On February 15, 2012, Broadway Financial Corporation announced that it had reached a definitive agreement with the Treasury Department pursuant to which Treasury will exchange preferred stock in the company for new common stock valued at a discount of 50% to the aggregate liquidation preference of the outstanding shares of preferred stock held by Treasury. As previously noted, while Treasury is unwilling to consider a blanket discount on the repayment of TARP, it remains open to restructuring its investment to facilitate additional capital, so long as it is treated equitably with other investors.
Although exact terms of the agreement are not yet publicly available, the company’s press release indicates that Treasury has agreed to convert its TARP CPP investment in the company into common stock at 50% of its liquidation value and the accrued unpaid interest on such investment at 100% of the accrued amount. The conversion is condition on a number of factors, including: (i) the exchange of the Company’s other preferred stock at the same 50% discount; and (ii) at least $5 million being raised in new common equity.
The company has previously announced that it had an agreement in principal with its senior bank lender to exchange a portion of its senior line of credit, which is in default, for common stock at 100% of the face amount to be exchanged and to forgive the accrued interest on the entire amount of the senior line of credit. In the company’s 3rd Quarter Form 10-Q, the company indicated that these conversions would result in the issuance of approximately 7.5 million new shares of common stock, which in turn would constitute approximately 80% of the pro forma outstanding shares.
The Company has a total of $15 million in TARP CPP funds, and, as of January 31, 2012, had $1.1 million in accrued unpaid dividends on the preferred stock. In addition, the company has approximately $2.5 million in other preferred shares, a $5 million fully-drawn line of credit, and $6 million in trust preferred securities. Before conversion, the company had approximately 1.7 million shares of common stock outstanding, and closed at $1.50 per share on February 15, 2012 (the day the company announced its agreement with Treasury), or approximately 39% of book value. Assuming the company is able to raise capital at that $1.50 price and that the conversion is done at the same price (both of which are significant assumptions) and that half the line of credit is converted to equity, the new shareholders would break-down accordingly:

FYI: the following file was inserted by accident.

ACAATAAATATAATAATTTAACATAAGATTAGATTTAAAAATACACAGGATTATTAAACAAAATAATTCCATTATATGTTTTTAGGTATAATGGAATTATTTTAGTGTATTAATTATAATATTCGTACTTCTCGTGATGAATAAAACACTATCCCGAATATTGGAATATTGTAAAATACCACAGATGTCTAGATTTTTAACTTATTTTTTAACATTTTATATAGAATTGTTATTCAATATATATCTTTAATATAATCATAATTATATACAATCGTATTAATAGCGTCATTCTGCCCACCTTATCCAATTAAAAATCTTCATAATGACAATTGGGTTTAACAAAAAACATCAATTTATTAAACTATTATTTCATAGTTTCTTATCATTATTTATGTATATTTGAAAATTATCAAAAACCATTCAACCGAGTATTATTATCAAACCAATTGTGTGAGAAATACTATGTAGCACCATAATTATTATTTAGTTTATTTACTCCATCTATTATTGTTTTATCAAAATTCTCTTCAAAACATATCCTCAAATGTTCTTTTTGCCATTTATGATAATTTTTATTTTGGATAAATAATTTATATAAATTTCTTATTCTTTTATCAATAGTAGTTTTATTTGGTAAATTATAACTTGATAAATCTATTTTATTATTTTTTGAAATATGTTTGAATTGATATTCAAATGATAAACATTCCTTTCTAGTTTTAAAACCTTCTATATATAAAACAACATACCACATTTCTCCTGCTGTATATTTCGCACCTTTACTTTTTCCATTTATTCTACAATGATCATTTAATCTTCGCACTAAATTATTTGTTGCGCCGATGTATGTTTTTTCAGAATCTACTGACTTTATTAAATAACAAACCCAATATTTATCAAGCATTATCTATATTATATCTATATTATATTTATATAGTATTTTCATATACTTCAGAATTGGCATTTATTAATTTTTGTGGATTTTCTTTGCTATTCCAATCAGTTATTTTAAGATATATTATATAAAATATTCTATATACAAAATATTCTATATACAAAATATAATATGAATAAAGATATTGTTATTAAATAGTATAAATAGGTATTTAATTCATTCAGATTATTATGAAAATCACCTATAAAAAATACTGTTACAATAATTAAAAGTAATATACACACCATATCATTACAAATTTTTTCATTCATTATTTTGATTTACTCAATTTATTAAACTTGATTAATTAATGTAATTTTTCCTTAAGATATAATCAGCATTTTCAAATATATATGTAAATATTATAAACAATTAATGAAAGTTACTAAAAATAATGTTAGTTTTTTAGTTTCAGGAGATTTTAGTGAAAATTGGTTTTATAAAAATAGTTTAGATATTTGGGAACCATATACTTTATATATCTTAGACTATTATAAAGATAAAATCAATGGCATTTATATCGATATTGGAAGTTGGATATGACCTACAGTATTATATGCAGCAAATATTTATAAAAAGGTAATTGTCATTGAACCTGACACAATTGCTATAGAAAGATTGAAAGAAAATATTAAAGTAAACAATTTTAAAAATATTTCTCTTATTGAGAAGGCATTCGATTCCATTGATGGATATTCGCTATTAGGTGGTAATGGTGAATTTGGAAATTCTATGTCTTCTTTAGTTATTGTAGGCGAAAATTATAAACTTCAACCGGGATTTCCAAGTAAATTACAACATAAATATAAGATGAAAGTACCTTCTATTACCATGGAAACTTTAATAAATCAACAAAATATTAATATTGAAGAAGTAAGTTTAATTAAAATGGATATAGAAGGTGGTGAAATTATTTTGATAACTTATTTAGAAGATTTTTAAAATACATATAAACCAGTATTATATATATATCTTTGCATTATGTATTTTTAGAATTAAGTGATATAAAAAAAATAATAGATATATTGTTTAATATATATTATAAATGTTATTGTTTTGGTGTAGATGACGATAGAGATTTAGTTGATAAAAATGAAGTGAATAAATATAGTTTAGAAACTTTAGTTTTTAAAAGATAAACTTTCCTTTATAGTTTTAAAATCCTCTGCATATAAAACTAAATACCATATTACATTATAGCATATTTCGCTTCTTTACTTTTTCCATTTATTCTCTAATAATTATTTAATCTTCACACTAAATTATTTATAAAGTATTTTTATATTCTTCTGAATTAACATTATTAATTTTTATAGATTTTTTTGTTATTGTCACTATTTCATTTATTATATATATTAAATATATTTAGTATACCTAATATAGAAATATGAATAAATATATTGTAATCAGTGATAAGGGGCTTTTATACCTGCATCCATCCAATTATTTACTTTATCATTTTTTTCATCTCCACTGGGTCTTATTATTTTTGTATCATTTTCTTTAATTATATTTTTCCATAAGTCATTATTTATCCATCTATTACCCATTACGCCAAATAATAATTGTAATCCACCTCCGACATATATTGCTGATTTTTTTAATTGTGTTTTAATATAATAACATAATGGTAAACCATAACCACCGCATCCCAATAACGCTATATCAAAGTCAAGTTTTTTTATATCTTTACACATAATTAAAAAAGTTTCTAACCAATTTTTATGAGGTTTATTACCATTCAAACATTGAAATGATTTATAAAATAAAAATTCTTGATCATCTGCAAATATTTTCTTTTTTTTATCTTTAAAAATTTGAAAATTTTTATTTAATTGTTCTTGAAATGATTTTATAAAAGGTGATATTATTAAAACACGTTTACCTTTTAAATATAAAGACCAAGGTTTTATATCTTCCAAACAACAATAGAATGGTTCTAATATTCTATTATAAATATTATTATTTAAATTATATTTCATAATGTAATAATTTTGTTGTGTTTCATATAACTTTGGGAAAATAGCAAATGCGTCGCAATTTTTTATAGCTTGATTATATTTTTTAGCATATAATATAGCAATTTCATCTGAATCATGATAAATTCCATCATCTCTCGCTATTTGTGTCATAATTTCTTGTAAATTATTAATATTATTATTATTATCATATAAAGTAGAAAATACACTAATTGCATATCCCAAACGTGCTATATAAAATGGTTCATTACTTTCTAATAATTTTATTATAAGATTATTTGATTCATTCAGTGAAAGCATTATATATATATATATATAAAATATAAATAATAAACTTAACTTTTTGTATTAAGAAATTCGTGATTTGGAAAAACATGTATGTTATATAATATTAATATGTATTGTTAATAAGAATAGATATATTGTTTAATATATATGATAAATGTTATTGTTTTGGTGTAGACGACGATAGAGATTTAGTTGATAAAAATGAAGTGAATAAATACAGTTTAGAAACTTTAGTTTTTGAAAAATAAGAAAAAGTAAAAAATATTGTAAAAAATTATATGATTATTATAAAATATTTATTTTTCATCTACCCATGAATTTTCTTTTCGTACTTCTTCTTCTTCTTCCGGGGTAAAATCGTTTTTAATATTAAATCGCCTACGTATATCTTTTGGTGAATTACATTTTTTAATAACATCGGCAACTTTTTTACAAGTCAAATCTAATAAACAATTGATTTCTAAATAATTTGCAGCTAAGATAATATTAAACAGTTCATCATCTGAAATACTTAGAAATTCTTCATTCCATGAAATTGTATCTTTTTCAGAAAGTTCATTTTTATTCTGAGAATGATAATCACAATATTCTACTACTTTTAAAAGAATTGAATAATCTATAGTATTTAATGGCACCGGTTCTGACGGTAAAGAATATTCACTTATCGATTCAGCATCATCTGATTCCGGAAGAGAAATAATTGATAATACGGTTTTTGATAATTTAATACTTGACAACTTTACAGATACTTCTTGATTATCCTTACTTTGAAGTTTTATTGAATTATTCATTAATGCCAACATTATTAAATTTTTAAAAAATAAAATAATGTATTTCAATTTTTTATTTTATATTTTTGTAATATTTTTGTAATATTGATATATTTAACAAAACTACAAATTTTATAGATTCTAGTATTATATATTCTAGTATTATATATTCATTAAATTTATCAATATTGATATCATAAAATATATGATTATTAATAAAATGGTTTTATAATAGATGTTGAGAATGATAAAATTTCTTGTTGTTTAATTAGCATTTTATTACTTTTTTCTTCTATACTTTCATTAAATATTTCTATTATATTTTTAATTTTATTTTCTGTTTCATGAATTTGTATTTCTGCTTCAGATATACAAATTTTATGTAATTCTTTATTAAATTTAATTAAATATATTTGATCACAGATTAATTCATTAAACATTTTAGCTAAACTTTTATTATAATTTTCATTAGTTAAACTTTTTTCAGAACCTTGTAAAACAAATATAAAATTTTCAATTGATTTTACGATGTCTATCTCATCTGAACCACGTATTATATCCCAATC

- Existing Common Shareholders – 1.7 million shares – Approximate Value – $2.6 million – 13% Ownership
- New Investors – 3.3 million shares – Approximate Value – $5.0 million – 25% Ownership
- Treasury – 5.7 million shares – Approximate Value – $8.6 million – 43% Ownership
- Other Preferred Investors – 0.8 million shares – Approximate Value – $1.3 million – 6% Ownership
- Bank Lender – 1.7 million shares – Approximate Value – $2.6 million – 13% Ownership
Based on this analysis, while a 50% discount is significant, it is also clear that the dilution this restructuring will cause for existing common shareholders means that they will also share substantially in the losses the company has experienced, and become significantly limited in their participation in any recovery the company may be able to achieve.
For other institutions looking at requesting comparable exchanges with Treasury, I think it’s also appropriate to look at Broadway Federal Bank’s financial condition. As of year-end, the bank had retained relatively strong capital levels (although as a small bank holding company Broadway was able to downstream all of the cash at the holding company as Tier 1 capital for the bank), with a leverage ratio of 8.23% and a total risk-based ratio of 12.83%. However, the bank had also encountered significant asset quality constraints, with non-performing assets exceeding 15% of the bank’s total assets and a Texas ratio of 124%. In that respect, one of the more surprising aspects of the Treasury’s acceptance of the transaction is that the company need only raise $5 million in additional capital (compared to $35 million in existing Tier 1 capital at the bank level). If the bank only raises $5 million, and asset quality otherwise remains the same, the pro forma Texas Ratio of the bank is likely to only fall to about 108%. (Of course, this assumes that Broadway is able to find new investors that are willing to invest at these levels.)